If you were to ask anyone in the general population what the definition of Machine Learning is, you would get a smattering of completely different perspectives as well as quite a few wrong answers. Given the large role technology plays in the market, in businesses, and in our daily lives, machine learning is arguably one of the most leveraged technologies that is understood the least by its user base. That’s a very interesting outlook since in the present, machine learning can be found almost everywhere in the world today. One of the simplest definitions of machine learning is where the machine learns a skill-set by continuously processing copious amounts of data and information. In other words, the machine can learn a skill-set through a high rate of trial and error.
Let's look at an example: one of the first ever instances of machine learning was in 1952 when Arthur Samuel created a computer program that taught itself how to play checkers. The world was in a state of awe as the computer program got better and better at checkers the more and more it played. From the machine’s perspective, it learned by gathering more data and information each time it played. This became the origin and foundation of how people and businesses construct machine learning today.
The evolution of machine learning has been expedient; 1952 was the first case of machine learning, and now (2022) in just 70 years, there is a machine that can play chess and has yet to be beaten by the greatest human chess players in the world.
It’s important to note that machines are not the best at doing everything or more than a few tasks well, they are more or less automated “savants” that learn to excel with one design or action. As we’ve seen over the last decade, multiple companies have developed machines to perform simple tasks extremely well: Siri/Amazon/Cortana (Apple/Amazon/Microsoft) can interpret commands and improve over time at speech recognition. Tesla is making cars that can drive themselves. Machines can also improve with image recognition which has significantly advanced medical technology in terms of identifying disease or cancer at much faster rates. In conclusion, machines are becoming an essential part of society as they’ve helped humanity accelerate its evolution in a variety of ways.
So how does Replenium use machine learning to serve its shoppers? As we’ve seen with other examples of machine learning, the best cases are when the machine masters one technique. With Replenium’s machine learning, the technique is simple, to shop!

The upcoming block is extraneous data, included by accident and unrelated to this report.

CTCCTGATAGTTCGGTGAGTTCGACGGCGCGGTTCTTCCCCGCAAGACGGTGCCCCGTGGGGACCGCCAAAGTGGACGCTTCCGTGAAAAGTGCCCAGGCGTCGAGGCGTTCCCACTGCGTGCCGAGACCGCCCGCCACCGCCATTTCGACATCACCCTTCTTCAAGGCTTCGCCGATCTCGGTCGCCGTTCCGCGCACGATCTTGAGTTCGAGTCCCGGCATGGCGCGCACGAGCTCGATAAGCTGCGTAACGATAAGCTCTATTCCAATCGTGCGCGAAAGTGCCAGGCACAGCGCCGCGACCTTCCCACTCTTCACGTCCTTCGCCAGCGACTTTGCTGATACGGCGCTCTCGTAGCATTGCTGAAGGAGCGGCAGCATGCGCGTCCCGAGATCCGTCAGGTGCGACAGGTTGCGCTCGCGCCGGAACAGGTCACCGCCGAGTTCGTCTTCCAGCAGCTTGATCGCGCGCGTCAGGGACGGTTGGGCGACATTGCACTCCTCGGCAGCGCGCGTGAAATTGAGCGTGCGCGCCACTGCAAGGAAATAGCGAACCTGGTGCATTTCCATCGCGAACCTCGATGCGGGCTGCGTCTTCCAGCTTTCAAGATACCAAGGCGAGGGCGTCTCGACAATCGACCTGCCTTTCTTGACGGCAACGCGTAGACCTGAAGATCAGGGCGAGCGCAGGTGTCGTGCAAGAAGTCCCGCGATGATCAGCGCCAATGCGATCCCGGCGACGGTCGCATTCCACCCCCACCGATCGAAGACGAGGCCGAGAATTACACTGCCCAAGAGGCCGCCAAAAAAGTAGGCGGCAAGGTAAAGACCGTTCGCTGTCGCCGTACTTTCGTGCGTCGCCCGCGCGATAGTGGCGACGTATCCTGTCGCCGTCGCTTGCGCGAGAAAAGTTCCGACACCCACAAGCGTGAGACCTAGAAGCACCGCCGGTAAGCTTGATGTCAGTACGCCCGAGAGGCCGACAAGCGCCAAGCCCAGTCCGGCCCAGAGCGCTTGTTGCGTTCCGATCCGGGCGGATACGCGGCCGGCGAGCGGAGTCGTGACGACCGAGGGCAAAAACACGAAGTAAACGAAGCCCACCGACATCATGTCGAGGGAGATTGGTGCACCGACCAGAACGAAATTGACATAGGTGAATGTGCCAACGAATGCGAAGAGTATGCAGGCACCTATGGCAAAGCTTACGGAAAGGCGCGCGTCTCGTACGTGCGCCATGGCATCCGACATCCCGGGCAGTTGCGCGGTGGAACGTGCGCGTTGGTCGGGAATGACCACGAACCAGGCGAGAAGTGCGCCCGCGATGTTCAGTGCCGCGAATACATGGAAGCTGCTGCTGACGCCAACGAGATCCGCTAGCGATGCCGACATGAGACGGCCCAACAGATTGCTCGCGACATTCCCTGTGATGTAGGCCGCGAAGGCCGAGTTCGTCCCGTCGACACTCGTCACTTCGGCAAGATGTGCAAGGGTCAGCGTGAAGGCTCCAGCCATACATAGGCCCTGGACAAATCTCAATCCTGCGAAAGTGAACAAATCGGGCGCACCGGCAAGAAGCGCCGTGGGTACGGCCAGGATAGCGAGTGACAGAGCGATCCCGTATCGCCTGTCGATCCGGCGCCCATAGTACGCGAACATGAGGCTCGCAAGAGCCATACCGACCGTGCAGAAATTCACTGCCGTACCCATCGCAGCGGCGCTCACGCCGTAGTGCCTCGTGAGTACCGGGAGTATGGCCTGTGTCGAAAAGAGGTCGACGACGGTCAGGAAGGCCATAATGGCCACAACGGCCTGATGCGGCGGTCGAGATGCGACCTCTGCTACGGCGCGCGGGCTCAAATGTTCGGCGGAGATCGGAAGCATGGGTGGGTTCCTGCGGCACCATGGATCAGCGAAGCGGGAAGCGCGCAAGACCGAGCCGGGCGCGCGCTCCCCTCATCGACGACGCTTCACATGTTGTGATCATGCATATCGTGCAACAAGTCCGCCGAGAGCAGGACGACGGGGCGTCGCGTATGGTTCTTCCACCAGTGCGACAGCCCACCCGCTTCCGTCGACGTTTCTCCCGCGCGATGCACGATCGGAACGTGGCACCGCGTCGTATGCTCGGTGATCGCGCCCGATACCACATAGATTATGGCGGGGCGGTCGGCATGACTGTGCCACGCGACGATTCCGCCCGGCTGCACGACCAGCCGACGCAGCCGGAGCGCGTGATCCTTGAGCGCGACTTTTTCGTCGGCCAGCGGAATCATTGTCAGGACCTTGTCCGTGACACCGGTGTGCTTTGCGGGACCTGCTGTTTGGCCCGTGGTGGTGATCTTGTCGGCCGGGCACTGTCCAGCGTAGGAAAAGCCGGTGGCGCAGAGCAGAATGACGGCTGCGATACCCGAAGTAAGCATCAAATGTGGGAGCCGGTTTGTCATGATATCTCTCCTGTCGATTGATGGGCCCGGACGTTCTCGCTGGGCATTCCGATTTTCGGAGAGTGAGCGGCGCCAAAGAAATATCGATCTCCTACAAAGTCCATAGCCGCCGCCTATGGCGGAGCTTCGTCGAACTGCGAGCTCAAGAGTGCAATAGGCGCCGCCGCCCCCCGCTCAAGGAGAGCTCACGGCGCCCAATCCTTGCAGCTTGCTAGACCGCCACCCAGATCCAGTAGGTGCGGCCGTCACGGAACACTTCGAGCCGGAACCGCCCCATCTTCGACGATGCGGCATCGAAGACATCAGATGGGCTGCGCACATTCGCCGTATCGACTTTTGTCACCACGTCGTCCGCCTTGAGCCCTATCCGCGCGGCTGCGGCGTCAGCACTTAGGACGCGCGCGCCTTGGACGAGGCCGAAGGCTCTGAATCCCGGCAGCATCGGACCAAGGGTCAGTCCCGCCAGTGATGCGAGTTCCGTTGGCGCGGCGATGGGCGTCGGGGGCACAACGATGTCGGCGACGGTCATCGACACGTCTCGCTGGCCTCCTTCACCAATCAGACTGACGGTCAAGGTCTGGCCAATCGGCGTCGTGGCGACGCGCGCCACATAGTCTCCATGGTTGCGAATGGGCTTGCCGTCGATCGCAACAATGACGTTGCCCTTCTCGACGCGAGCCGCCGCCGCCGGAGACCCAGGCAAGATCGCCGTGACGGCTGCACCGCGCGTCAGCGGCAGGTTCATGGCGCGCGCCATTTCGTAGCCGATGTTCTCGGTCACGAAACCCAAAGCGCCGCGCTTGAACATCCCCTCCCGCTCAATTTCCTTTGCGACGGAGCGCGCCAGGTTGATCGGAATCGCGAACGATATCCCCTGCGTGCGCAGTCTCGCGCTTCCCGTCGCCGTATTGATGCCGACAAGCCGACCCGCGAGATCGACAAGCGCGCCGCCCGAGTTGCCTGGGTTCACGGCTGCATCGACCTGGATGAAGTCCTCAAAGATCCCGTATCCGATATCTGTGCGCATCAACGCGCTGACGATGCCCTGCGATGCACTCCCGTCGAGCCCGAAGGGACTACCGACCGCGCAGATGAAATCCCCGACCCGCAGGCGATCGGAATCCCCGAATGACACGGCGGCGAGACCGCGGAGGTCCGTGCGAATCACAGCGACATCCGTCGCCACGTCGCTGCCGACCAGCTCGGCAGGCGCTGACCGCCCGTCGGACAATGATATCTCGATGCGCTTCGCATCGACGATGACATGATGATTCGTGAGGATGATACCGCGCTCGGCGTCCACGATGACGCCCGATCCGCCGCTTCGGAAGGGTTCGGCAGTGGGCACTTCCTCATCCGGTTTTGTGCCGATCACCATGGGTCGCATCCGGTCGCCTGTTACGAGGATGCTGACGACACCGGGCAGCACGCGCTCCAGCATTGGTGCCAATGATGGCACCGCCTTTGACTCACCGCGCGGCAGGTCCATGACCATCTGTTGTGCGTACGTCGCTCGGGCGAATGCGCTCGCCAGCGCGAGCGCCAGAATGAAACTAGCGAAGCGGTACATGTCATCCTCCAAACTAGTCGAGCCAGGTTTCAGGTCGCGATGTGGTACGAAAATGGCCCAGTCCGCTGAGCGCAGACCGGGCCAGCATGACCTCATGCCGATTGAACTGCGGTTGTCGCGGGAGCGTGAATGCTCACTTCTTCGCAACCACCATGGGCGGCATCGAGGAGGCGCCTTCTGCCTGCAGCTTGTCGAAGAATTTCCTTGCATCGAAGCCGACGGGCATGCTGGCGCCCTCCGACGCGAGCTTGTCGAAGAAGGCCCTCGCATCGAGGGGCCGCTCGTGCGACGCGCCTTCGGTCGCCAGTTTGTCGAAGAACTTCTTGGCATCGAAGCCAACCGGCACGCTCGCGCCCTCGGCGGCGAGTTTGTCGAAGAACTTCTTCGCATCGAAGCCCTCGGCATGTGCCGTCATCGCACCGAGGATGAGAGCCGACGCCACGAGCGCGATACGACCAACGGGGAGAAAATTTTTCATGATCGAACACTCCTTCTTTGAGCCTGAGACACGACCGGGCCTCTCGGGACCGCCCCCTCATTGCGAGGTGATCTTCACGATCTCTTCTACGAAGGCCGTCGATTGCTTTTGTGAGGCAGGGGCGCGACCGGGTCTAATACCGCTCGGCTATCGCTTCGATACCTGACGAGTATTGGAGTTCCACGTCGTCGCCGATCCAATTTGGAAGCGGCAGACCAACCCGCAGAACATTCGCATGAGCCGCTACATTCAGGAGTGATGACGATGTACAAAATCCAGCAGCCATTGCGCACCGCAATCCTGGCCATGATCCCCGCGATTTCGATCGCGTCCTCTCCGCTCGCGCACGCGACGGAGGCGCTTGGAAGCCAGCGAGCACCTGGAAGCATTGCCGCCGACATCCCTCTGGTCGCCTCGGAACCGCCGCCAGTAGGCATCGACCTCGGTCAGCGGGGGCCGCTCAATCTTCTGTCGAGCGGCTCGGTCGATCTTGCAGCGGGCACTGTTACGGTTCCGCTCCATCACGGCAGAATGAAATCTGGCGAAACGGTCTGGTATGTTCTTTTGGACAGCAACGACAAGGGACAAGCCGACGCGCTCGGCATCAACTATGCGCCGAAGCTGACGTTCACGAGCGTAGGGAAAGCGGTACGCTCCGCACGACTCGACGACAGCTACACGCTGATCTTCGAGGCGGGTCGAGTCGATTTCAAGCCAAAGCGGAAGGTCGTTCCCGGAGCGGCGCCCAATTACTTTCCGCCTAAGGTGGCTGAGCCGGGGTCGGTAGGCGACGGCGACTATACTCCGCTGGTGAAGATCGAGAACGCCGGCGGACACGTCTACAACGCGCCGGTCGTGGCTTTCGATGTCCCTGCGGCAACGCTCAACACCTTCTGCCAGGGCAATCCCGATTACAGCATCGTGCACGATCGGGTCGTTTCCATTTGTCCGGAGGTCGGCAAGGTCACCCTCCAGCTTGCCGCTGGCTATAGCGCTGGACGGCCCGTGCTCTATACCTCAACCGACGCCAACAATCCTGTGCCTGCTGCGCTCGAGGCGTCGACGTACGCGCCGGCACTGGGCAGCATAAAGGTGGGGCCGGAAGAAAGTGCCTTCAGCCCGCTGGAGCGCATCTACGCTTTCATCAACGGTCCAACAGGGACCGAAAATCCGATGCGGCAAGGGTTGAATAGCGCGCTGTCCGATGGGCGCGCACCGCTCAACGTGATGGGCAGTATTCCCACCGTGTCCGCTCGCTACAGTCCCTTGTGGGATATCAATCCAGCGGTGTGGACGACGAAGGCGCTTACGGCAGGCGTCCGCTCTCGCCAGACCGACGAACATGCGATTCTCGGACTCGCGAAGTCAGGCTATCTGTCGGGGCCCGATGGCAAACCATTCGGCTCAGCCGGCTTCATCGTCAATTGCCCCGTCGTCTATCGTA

Replenium’s machine learning technology helps keep households stocked with essentials and typically at a 10% discount so always for the best prices! As shoppers leverage Replenium’s Auto-Replenishment Platform, they are able to shop for their essential items as well as select a frequency for how often they we will need a given item. Over time, the machine learning capabilities start to pick up on shopping behaviors, both how much a shopper needs as well as how often the shopper needs the item. When you do the math, the amount of time and money saved having a machine helps you keep your essentials stocked adds up greatly over years. Imagine every time you need to go shopping for household essentials, and an assistant will pre-fill your shopping cart with all of your necessities at discounted rates. This allows shoppers the ability to immediately checkout with all their items or allows them to spend more time shopping for what they love or discovering new items.
To learn more about the benefits of using Replenium’s Auto-Replenishment Platform technology, click here.
Brett played baseball at Dartmouth and had aspirations to play professionally but began a financial career instead as an equity trader where he garnered an incredible amount of knowledge with regards to market. He then pivoted into technology after getting an MS in Computer Science.